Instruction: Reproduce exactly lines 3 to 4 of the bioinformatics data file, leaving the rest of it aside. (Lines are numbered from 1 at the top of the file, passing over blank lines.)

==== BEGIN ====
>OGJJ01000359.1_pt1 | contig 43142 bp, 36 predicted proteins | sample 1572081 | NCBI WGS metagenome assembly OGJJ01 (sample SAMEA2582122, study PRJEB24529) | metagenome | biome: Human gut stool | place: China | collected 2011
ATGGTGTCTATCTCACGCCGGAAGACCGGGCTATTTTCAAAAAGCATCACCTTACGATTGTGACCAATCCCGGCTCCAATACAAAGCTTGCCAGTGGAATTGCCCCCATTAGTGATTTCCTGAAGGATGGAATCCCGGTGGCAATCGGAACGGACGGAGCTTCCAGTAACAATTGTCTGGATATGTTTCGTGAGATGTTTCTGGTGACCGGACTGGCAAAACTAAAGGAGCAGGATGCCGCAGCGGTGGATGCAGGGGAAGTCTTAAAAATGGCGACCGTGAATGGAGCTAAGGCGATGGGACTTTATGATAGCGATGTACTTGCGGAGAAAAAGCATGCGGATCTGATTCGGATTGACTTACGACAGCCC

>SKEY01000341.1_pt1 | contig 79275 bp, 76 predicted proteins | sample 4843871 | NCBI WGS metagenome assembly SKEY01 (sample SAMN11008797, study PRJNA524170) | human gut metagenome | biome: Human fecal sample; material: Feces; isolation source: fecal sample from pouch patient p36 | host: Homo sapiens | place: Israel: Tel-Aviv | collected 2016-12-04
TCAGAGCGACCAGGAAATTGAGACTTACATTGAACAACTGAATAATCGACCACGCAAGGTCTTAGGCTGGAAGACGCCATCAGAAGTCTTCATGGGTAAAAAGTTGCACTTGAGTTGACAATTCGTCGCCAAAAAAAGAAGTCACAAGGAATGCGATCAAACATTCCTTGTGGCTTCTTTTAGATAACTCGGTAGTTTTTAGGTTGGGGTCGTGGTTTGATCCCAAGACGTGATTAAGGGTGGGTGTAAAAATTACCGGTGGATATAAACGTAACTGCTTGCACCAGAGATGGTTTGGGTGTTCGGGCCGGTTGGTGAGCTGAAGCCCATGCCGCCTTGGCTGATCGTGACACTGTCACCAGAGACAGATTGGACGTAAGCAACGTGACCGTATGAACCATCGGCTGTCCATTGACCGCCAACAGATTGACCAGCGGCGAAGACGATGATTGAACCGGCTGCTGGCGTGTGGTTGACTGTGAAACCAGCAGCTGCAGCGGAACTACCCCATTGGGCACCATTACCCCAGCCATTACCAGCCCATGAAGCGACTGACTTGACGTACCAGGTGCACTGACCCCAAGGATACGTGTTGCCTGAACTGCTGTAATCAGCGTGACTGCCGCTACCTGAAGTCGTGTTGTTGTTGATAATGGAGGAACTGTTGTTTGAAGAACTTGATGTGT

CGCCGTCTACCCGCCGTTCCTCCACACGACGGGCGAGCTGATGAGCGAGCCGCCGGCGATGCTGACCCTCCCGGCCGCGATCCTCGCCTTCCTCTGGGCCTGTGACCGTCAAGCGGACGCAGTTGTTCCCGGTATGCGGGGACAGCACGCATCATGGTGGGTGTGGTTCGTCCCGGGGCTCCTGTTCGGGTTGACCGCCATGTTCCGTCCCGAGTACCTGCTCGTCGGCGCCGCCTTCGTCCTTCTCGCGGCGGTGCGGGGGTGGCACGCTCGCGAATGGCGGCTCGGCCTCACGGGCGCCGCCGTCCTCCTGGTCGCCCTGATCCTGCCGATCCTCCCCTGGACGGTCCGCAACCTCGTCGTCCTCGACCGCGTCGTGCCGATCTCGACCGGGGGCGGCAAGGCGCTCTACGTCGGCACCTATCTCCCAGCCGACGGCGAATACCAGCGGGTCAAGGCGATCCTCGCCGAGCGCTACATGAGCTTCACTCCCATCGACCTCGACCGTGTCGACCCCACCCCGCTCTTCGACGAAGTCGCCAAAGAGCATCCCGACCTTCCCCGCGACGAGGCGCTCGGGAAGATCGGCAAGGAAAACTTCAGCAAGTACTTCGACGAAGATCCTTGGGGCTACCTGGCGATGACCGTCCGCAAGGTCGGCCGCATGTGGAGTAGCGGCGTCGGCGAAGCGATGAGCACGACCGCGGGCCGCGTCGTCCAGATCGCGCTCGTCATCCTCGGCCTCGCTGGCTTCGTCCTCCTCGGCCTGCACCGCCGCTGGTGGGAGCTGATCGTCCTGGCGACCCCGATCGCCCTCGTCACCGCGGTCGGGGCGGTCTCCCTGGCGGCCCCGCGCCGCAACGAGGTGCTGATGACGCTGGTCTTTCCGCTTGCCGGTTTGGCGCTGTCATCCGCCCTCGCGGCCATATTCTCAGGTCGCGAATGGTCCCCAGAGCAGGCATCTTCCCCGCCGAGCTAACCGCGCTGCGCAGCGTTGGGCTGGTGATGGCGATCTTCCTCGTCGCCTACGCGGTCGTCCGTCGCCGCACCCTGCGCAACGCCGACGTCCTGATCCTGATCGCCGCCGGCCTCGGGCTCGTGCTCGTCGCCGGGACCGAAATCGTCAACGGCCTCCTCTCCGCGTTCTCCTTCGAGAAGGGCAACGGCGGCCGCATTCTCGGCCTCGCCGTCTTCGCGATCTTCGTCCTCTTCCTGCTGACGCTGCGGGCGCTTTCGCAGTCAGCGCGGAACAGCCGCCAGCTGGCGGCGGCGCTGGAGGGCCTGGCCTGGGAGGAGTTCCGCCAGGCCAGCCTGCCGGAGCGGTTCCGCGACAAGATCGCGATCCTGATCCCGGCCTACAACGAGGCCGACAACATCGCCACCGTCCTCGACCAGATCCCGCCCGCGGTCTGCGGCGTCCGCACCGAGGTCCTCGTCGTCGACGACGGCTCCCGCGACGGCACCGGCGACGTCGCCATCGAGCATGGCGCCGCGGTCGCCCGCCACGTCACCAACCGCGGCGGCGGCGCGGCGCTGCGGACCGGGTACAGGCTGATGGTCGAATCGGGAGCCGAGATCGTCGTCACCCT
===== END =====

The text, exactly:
>SKEY01000341.1_pt1 | contig 79275 bp, 76 predicted proteins | sample 4843871 | NCBI WGS metagenome assembly SKEY01 (sample SAMN11008797, study PRJNA524170) | human gut metagenome | biome: Human fecal sample; material: Feces; isolation source: fecal sample from pouch patient p36 | host: Homo sapiens | place: Israel: Tel-Aviv | collected 2016-12-04
TCAGAGCGACCAGGAAATTGAGACTTACATTGAACAACTGAATAATCGACCACGCAAGGTCTTAGGCTGGAAGACGCCATCAGAAGTCTTCATGGGTAAAAAGTTGCACTTGAGTTGACAATTCGTCGCCAAAAAAAGAAGTCACAAGGAATGCGATCAAACATTCCTTGTGGCTTCTTTTAGATAACTCGGTAGTTTTTAGGTTGGGGTCGTGGTTTGATCCCAAGACGTGATTAAGGGTGGGTGTAAAAATTACCGGTGGATATAAACGTAACTGCTTGCACCAGAGATGGTTTGGGTGTTCGGGCCGGTTGGTGAGCTGAAGCCCATGCCGCCTTGGCTGATCGTGACACTGTCACCAGAGACAGATTGGACGTAAGCAACGTGACCGTATGAACCATCGGCTGTCCATTGACCGCCAACAGATTGACCAGCGGCGAAGACGATGATTGAACCGGCTGCTGGCGTGTGGTTGACTGTGAAACCAGCAGCTGCAGCGGAACTACCCCATTGGGCACCATTACCCCAGCCATTACCAGCCCATGAAGCGACTGACTTGACGTACCAGGTGCACTGACCCCAAGGATACGTGTTGCCTGAACTGCTGTAATCAGCGTGACTGCCGCTACCTGAAGTCGTGTTGTTGTTGATAATGGAGGAACTGTTGTTTGAAGAACTTGATGTGT